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Timber Stand Improvement

Timber stand improvement (TSI) activities make your woods healthier and more resilient.  Many landowners enjoy taking  on TSI projects on their own.  Working the land can be rewarding and satisfying.  Meanwhile, some landowners may find that they need a little help especially with identifying target plants and utilizing proper treatment techniques.  We have the knowledge and experience to help landowners keep their woods healthy and growing to their full potential.
The EQIP cost-share program offers practices to control invasive plants and grapevines, as well as crop-tree release, cull-tree removal, and thinning for forest stand improvement. Click here for more information about EQIP.
Invasive Species Control
Non-native invasive plants come in all shapes and sizes and occur on most every property.  The most common problem plants in our area are Tree-of-Heaven, autumn olive, and bush honeysuckle.   Left unchecked, these nuicance plants can outcompete native plants, reduce timber production, and impact wildlife habitat.  The key is to identify the problem plants and remove them before they become a more serious problem.
We can help you indentify invasive plants on your property and discuss the options for treatment and removal.  As a commercial pesticide applicator, we are certified and insured to spray herbicides on private property.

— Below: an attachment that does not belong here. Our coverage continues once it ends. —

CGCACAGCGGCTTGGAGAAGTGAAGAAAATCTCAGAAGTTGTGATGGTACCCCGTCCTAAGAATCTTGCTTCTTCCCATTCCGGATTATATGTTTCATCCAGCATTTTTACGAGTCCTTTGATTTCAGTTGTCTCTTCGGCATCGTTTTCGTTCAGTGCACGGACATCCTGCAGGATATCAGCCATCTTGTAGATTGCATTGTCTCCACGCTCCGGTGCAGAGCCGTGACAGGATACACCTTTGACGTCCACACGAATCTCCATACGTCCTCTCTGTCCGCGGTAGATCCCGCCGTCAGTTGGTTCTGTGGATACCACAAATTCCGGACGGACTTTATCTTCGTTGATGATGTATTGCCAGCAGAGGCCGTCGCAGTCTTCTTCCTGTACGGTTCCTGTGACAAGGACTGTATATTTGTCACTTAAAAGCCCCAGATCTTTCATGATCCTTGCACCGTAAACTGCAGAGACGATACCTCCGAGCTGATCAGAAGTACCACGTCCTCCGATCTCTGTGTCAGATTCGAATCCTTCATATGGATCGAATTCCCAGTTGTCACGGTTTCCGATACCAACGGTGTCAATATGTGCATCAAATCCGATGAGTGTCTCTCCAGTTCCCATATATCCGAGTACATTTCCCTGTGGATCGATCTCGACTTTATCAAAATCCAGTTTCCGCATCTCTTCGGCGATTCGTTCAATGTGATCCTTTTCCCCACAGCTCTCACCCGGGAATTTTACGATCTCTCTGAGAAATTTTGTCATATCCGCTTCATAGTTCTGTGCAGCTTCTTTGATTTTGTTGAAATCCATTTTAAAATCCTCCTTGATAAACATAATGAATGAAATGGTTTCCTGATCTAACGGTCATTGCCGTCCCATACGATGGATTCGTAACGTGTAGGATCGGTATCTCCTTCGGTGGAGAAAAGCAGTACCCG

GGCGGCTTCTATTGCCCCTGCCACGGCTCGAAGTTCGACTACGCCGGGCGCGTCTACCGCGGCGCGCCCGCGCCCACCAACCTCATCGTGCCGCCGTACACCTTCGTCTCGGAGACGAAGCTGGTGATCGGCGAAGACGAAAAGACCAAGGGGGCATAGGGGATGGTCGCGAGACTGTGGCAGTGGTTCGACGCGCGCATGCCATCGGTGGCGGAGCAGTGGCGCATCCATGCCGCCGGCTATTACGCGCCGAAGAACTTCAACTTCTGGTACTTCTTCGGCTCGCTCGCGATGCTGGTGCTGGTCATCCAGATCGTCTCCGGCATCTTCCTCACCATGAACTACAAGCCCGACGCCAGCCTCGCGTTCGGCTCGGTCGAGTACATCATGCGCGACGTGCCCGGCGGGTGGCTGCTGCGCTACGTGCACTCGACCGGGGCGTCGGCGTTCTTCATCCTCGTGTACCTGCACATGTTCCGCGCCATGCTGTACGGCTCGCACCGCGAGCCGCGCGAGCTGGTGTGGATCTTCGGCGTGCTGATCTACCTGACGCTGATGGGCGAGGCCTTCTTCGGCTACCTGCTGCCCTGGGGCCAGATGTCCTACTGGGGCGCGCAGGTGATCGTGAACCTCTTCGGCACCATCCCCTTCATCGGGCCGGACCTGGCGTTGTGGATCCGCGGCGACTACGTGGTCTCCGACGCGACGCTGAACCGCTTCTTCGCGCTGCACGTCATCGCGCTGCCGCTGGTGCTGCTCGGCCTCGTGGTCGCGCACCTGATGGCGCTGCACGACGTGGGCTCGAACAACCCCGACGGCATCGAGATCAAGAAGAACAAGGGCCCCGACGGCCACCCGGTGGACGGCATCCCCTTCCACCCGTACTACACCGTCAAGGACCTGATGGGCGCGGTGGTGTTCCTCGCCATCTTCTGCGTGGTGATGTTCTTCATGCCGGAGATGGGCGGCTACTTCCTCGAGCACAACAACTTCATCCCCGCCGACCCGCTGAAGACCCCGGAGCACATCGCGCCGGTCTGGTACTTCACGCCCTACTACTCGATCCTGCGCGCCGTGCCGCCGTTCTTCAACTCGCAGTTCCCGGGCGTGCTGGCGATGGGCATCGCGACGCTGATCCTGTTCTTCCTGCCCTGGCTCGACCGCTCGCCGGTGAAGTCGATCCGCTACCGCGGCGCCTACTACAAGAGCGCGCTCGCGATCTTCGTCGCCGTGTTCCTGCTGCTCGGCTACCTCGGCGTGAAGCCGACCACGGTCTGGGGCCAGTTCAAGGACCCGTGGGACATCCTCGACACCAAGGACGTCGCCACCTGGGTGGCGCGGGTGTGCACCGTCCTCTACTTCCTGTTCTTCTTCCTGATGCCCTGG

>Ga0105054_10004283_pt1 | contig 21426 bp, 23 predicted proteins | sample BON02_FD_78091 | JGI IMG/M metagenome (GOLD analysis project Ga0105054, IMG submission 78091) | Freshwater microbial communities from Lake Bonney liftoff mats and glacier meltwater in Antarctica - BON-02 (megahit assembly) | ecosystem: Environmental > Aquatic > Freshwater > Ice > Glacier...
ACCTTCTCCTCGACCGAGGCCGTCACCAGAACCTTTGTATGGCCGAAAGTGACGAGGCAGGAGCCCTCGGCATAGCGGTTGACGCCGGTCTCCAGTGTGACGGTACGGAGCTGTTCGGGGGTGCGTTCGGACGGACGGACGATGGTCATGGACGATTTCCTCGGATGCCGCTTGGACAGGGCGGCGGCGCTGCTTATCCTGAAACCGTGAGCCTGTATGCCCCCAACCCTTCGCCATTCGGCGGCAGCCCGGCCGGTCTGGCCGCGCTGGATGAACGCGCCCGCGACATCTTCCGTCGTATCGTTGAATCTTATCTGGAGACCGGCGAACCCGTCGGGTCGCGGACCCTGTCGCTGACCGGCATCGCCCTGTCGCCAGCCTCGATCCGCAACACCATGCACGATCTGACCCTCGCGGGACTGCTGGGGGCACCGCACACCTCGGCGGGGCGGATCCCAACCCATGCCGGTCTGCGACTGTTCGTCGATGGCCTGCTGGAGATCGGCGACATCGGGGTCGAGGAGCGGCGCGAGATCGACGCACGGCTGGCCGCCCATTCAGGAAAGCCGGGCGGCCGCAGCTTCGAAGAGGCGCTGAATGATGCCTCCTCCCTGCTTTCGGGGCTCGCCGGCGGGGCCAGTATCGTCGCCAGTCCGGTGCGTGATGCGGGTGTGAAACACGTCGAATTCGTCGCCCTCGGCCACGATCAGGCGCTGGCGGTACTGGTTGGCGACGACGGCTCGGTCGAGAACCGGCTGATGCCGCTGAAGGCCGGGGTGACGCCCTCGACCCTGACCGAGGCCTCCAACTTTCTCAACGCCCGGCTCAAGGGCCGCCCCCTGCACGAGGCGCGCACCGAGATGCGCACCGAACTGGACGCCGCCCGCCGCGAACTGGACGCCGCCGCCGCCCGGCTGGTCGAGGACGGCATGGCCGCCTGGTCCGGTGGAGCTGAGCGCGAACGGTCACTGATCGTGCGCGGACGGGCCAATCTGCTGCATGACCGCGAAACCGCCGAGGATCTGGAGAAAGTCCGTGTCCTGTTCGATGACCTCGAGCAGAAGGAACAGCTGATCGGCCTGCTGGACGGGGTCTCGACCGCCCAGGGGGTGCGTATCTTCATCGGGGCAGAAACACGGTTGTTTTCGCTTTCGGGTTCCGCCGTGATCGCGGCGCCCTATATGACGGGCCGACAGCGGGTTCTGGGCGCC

Grapevine Control
Grapevines are native vines that produce valuable fruits for wildlife, especially forest birds.  The problem with grapevines is in the way that they grow.  Unlike a poison ivy or Virginia creeper vine, grapevines do not adhere to the tree and support their own weight.  Instead, grapevines hang and impose their weight onto the tree canopy in which they are draped. This extra weight can cause significant breakage to treetops, damaging valuable trees and slowing their growth.
Cutting most vines is best, but leaving a few vines per acre and leaving arbors where no tree canopy is present can maintain benefits to wildlife.  We can assist landowners in completing their grapevine cutting projects.
Crop-Tree Release & Cull-Tree Removal
Crop-tree release is a practice used to increase the growing space for desirable young trees.  Releasing the tree involves removing the competing trees that surround its canopy.  The result is more space and a faster growing crop-tree.  Cull-tree removal is a practice that removes very low value trees.  These cull trees are often large, hollow, or undesirable species.
Both practices can be accomplished by cutting the trees down or by girdling the trees.  We can assist landowners in assessing which activity is best suited for their woods.  We can also  identify and mark specific trees for removal.
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